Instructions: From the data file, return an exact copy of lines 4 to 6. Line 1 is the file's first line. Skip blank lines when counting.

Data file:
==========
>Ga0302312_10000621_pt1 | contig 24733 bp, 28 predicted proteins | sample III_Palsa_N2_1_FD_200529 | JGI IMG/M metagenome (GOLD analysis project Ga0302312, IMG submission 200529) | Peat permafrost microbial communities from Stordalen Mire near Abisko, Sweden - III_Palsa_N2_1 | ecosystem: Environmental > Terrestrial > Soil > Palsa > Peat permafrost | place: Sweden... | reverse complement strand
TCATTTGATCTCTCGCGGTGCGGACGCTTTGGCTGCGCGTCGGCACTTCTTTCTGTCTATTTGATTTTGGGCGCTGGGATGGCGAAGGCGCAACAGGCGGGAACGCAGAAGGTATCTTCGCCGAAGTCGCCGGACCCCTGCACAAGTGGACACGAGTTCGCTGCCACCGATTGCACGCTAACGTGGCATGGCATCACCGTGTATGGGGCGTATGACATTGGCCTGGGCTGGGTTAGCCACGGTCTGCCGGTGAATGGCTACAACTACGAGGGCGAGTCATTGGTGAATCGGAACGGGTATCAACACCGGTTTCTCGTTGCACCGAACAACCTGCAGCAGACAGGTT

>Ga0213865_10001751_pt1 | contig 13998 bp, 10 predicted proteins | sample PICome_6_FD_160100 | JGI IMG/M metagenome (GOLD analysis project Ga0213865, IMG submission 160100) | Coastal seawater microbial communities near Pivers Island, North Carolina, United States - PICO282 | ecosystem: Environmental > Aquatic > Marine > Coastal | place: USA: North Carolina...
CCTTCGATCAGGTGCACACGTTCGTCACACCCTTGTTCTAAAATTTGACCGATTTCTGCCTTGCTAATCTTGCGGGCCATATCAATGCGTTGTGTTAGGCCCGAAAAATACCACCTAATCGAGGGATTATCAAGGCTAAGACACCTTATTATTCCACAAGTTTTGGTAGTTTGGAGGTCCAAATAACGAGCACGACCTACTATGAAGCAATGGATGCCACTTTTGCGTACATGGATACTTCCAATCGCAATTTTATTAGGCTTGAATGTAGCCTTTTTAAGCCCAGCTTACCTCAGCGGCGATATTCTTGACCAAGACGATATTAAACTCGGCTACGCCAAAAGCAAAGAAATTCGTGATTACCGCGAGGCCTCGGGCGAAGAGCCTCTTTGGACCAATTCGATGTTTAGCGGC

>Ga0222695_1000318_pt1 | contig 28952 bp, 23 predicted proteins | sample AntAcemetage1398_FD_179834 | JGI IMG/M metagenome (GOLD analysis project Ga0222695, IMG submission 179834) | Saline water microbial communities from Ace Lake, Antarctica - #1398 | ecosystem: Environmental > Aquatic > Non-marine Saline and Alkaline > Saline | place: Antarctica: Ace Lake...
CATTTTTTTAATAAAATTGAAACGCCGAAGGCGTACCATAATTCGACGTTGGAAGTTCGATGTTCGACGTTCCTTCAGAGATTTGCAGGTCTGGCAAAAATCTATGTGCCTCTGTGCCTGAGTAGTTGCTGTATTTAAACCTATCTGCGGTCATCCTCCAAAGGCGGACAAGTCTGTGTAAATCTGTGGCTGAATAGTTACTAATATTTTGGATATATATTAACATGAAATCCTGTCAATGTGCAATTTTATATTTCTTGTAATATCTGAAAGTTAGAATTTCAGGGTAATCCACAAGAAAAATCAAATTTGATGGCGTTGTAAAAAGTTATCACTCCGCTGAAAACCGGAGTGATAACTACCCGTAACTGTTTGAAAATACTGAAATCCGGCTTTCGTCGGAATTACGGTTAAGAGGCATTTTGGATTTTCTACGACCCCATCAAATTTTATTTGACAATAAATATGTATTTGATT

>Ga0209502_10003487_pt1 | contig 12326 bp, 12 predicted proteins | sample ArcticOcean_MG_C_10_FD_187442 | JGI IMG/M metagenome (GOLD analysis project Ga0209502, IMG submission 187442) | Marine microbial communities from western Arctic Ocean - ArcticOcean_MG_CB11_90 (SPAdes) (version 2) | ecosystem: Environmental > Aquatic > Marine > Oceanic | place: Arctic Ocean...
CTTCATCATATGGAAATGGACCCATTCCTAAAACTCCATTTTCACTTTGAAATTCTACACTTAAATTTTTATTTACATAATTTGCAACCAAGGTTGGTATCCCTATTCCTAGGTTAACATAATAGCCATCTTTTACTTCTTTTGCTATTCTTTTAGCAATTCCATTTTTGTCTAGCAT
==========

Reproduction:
CCTTCGATCAGGTGCACACGTTCGTCACACCCTTGTTCTAAAATTTGACCGATTTCTGCCTTGCTAATCTTGCGGGCCATATCAATGCGTTGTGTTAGGCCCGAAAAATACCACCTAATCGAGGGATTATCAAGGCTAAGACACCTTATTATTCCACAAGTTTTGGTAGTTTGGAGGTCCAAATAACGAGCACGACCTACTATGAAGCAATGGATGCCACTTTTGCGTACATGGATACTTCCAATCGCAATTTTATTAGGCTTGAATGTAGCCTTTTTAAGCCCAGCTTACCTCAGCGGCGATATTCTTGACCAAGACGATATTAAACTCGGCTACGCCAAAAGCAAAGAAATTCGTGATTACCGCGAGGCCTCGGGCGAAGAGCCTCTTTGGACCAATTCGATGTTTAGCGGC

>Ga0222695_1000318_pt1 | contig 28952 bp, 23 predicted proteins | sample AntAcemetage1398_FD_179834 | JGI IMG/M metagenome (GOLD analysis project Ga0222695, IMG submission 179834) | Saline water microbial communities from Ace Lake, Antarctica - #1398 | ecosystem: Environmental > Aquatic > Non-marine Saline and Alkaline > Saline | place: Antarctica: Ace Lake...
CATTTTTTTAATAAAATTGAAACGCCGAAGGCGTACCATAATTCGACGTTGGAAGTTCGATGTTCGACGTTCCTTCAGAGATTTGCAGGTCTGGCAAAAATCTATGTGCCTCTGTGCCTGAGTAGTTGCTGTATTTAAACCTATCTGCGGTCATCCTCCAAAGGCGGACAAGTCTGTGTAAATCTGTGGCTGAATAGTTACTAATATTTTGGATATATATTAACATGAAATCCTGTCAATGTGCAATTTTATATTTCTTGTAATATCTGAAAGTTAGAATTTCAGGGTAATCCACAAGAAAAATCAAATTTGATGGCGTTGTAAAAAGTTATCACTCCGCTGAAAACCGGAGTGATAACTACCCGTAACTGTTTGAAAATACTGAAATCCGGCTTTCGTCGGAATTACGGTTAAGAGGCATTTTGGATTTTCTACGACCCCATCAAATTTTATTTGACAATAAATATGTATTTGATT